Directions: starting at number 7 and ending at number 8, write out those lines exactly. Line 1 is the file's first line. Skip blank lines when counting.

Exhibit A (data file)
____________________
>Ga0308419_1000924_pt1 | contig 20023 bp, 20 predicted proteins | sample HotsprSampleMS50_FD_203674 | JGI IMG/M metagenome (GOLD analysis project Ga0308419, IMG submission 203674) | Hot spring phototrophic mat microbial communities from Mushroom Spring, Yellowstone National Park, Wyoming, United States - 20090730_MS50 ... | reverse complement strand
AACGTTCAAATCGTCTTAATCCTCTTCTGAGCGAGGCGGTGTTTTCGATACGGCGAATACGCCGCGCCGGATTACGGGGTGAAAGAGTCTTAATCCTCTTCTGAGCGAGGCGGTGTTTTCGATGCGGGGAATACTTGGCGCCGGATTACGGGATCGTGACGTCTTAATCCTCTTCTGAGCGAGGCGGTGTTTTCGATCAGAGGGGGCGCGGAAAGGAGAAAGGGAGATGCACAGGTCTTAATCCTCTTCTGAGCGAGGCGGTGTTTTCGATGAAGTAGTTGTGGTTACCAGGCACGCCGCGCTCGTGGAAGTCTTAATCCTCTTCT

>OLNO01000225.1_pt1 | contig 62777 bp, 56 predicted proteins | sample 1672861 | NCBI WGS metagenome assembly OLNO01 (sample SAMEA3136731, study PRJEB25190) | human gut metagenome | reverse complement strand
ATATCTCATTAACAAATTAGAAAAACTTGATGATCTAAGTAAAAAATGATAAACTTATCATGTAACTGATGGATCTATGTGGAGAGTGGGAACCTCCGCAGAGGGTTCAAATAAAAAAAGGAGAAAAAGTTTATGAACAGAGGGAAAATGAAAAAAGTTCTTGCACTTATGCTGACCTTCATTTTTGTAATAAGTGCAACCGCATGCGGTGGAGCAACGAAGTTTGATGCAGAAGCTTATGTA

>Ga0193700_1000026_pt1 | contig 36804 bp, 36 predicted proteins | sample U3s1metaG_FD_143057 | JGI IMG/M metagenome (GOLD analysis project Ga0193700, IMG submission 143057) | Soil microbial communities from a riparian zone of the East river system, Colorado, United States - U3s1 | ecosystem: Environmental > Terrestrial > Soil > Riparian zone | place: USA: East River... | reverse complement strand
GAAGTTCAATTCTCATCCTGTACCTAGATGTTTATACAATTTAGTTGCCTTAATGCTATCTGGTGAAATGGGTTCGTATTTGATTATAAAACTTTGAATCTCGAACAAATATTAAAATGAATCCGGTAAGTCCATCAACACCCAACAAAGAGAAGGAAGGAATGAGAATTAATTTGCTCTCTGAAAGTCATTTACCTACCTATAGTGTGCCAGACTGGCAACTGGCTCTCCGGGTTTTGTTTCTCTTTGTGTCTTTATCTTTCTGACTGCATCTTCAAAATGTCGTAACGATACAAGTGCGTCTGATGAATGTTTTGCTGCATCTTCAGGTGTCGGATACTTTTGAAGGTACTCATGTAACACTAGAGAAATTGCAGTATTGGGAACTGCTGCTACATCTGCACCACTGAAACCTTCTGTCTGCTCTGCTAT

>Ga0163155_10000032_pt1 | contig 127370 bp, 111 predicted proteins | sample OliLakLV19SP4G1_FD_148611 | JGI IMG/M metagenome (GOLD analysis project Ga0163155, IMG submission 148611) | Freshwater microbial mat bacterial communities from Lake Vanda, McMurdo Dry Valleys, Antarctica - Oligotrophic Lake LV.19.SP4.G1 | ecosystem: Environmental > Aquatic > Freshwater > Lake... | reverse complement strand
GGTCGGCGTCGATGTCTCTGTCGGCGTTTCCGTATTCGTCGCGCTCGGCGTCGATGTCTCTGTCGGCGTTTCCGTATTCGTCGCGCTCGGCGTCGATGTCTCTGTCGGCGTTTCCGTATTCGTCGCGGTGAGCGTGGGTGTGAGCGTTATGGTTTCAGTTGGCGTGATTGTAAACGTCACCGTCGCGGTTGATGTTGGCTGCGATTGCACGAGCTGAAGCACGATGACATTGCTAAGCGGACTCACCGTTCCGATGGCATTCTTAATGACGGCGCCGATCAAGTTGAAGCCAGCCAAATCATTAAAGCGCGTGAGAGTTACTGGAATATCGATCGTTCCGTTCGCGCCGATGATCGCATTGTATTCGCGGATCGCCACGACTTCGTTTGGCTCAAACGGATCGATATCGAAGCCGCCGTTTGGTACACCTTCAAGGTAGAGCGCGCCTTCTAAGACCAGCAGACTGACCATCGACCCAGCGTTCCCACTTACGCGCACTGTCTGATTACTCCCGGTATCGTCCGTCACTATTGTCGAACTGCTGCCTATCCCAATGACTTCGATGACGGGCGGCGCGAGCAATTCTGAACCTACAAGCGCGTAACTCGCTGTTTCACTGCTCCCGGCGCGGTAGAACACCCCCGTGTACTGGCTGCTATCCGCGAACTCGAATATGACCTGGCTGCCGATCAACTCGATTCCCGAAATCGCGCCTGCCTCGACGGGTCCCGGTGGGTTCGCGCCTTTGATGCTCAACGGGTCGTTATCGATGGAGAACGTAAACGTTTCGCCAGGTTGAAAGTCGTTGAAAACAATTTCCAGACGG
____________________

>Ga0163155_10000032_pt1 | contig 127370 bp, 111 predicted proteins | sample OliLakLV19SP4G1_FD_148611 | JGI IMG/M metagenome (GOLD analysis project Ga0163155, IMG submission 148611) | Freshwater microbial mat bacterial communities from Lake Vanda, McMurdo Dry Valleys, Antarctica - Oligotrophic Lake LV.19.SP4.G1 | ecosystem: Environmental > Aquatic > Freshwater > Lake... | reverse complement strand
GGTCGGCGTCGATGTCTCTGTCGGCGTTTCCGTATTCGTCGCGCTCGGCGTCGATGTCTCTGTCGGCGTTTCCGTATTCGTCGCGCTCGGCGTCGATGTCTCTGTCGGCGTTTCCGTATTCGTCGCGGTGAGCGTGGGTGTGAGCGTTATGGTTTCAGTTGGCGTGATTGTAAACGTCACCGTCGCGGTTGATGTTGGCTGCGATTGCACGAGCTGAAGCACGATGACATTGCTAAGCGGACTCACCGTTCCGATGGCATTCTTAATGACGGCGCCGATCAAGTTGAAGCCAGCCAAATCATTAAAGCGCGTGAGAGTTACTGGAATATCGATCGTTCCGTTCGCGCCGATGATCGCATTGTATTCGCGGATCGCCACGACTTCGTTTGGCTCAAACGGATCGATATCGAAGCCGCCGTTTGGTACACCTTCAAGGTAGAGCGCGCCTTCTAAGACCAGCAGACTGACCATCGACCCAGCGTTCCCACTTACGCGCACTGTCTGATTACTCCCGGTATCGTCCGTCACTATTGTCGAACTGCTGCCTATCCCAATGACTTCGATGACGGGCGGCGCGAGCAATTCTGAACCTACAAGCGCGTAACTCGCTGTTTCACTGCTCCCGGCGCGGTAGAACACCCCCGTGTACTGGCTGCTATCCGCGAACTCGAATATGACCTGGCTGCCGATCAACTCGATTCCCGAAATCGCGCCTGCCTCGACGGGTCCCGGTGGGTTCGCGCCTTTGATGCTCAACGGGTCGTTATCGATGGAGAACGTAAACGTTTCGCCAGGTTGAAAGTCGTTGAAAACAATTTCCAGACGG